### D. Fitting the QM7 database

Another common benchmark database we used consists of 7.2k small organic molecules with up to seven heavy atoms (C, N, O, S) saturated by H, and is referred to as QM7.^{22} We have chosen the four properties to fit: atomization energy, polarizability, and HOMO and LUMO levels. The atomization energy and polarizability are extensive quantities, and the other two are intensive quantities. The training set consisted of 5k randomly chosen molecules while the remaining 2200 were used for validation. In Table II, we compare the accuracy of the MTMs to the other state-of-the-art methods. Our results are averaged over three independent runs. We see that the local properties, enthalpy and polarizability are fitted with the same or higher accuracy as by the existing methods, while predictions of the HOMO and LUMO levels have a 50% larger error than the state-of-the-art.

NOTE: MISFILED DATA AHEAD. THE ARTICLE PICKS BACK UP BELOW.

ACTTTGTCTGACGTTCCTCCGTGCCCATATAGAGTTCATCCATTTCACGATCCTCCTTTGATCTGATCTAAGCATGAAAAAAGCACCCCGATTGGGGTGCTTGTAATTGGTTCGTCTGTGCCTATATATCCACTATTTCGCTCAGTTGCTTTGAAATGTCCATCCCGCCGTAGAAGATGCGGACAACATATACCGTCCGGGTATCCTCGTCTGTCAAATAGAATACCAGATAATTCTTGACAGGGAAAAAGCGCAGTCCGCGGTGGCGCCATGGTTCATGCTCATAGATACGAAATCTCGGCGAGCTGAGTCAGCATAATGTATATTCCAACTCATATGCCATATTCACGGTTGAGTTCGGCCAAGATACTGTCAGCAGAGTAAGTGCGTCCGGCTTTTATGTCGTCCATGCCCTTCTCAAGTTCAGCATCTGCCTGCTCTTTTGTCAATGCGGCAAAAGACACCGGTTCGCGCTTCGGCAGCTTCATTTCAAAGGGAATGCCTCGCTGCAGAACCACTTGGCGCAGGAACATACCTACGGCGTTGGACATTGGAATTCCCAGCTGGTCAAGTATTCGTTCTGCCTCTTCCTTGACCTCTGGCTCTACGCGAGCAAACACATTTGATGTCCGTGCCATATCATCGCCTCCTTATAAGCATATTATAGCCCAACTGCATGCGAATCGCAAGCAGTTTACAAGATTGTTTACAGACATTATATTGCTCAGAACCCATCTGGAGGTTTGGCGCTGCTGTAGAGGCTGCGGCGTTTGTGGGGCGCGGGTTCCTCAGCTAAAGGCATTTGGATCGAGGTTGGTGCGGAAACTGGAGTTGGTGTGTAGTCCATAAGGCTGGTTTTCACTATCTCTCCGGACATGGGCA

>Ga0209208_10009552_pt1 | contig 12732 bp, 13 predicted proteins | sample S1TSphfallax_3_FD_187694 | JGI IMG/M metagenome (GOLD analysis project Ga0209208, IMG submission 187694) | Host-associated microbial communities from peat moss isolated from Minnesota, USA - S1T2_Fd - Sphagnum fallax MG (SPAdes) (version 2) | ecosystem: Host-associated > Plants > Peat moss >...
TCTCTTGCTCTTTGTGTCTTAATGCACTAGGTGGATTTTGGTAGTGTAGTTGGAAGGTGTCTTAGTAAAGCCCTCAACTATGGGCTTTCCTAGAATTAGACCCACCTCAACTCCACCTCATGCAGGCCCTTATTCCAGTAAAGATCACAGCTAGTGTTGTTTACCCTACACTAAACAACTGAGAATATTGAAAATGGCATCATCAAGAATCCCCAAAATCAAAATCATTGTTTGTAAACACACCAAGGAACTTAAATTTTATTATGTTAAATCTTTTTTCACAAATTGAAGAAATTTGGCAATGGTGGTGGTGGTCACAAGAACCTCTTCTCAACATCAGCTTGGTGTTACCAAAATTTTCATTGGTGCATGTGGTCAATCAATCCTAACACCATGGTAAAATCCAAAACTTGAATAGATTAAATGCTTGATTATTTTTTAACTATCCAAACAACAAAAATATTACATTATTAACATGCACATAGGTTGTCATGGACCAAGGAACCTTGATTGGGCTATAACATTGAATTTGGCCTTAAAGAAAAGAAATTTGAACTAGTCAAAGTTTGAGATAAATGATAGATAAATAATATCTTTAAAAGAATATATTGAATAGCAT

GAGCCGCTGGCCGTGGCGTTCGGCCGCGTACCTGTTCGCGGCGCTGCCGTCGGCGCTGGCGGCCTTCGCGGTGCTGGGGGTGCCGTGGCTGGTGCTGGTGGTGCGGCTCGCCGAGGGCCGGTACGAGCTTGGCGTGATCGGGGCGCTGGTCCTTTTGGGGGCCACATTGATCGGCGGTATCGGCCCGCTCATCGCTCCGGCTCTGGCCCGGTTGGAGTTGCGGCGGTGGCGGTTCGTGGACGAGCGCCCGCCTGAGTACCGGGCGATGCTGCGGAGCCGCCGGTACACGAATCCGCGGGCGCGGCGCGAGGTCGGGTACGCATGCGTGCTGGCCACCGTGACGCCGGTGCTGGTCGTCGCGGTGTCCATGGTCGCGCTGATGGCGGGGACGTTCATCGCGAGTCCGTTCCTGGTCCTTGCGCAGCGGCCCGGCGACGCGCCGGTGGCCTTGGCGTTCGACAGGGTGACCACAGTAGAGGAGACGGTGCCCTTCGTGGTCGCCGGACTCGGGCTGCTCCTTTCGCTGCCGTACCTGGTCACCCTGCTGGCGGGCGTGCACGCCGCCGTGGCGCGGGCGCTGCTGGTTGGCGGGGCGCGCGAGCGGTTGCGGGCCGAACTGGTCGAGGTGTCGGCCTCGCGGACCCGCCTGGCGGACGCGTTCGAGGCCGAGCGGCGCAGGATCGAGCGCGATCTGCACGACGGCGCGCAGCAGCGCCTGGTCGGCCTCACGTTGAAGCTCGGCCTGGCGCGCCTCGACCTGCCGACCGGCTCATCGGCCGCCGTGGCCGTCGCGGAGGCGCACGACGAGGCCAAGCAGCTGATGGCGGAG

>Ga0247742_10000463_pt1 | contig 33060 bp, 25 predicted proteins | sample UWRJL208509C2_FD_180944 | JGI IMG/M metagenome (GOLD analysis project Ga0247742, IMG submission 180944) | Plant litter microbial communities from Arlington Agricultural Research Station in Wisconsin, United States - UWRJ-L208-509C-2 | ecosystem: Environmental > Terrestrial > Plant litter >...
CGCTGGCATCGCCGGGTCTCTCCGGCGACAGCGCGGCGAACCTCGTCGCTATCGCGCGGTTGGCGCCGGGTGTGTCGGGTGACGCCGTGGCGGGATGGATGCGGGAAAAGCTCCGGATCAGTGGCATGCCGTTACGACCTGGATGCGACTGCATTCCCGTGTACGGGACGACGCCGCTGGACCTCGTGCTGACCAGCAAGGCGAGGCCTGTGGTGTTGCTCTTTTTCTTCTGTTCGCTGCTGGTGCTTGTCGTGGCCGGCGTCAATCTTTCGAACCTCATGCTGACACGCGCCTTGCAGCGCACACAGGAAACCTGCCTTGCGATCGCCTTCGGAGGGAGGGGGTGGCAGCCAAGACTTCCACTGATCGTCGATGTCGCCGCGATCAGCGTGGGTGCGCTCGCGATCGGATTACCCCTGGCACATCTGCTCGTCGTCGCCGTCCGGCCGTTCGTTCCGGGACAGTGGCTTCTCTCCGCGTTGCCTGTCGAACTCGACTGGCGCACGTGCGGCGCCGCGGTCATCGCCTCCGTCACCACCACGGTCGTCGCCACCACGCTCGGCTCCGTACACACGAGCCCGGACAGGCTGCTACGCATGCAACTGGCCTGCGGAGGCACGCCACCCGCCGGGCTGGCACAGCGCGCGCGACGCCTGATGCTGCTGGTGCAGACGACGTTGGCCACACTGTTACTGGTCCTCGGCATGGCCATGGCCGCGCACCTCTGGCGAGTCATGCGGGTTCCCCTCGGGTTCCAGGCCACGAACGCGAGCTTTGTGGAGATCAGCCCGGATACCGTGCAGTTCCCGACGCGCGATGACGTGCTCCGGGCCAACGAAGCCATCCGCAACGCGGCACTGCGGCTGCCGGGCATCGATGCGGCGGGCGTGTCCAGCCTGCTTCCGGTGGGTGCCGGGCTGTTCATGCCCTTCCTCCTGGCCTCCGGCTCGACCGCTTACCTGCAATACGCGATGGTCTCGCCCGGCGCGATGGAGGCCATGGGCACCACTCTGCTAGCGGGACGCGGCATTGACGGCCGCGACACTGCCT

Model . | E (kcal/mol)
. | α (Å^{3})
. | HOMO (eV) . | LUMO (eV) . |
---|---|---|---|---|

BAML^{6} | 1.15 | 0.07 | 0.10 | 0.11 |

SOAP^{13} | 0.92 | 0.05 | 0.12 | 0.12 |

DTNN^{7} | 1.04 | … | … | … |

MBTR^{10} | 0.60 | 0.04 | … | … |

MTM^{a} | 0.52 | 0.04 | 0.16 | 0.16 |

nlMTM^{a} | … | … | 0.11 | 0.11 |

Model . | E (kcal/mol)
. | α (Å^{3})
. | HOMO (eV) . | LUMO (eV) . |
---|---|---|---|---|

BAML^{6} | 1.15 | 0.07 | 0.10 | 0.11 |

SOAP^{13} | 0.92 | 0.05 | 0.12 | 0.12 |

DTNN^{7} | 1.04 | … | … | … |

MBTR^{10} | 0.60 | 0.04 | … | … |

MTM^{a} | 0.52 | 0.04 | 0.16 | 0.16 |

nlMTM^{a} | … | … | 0.11 | 0.11 |

^{a}

This work.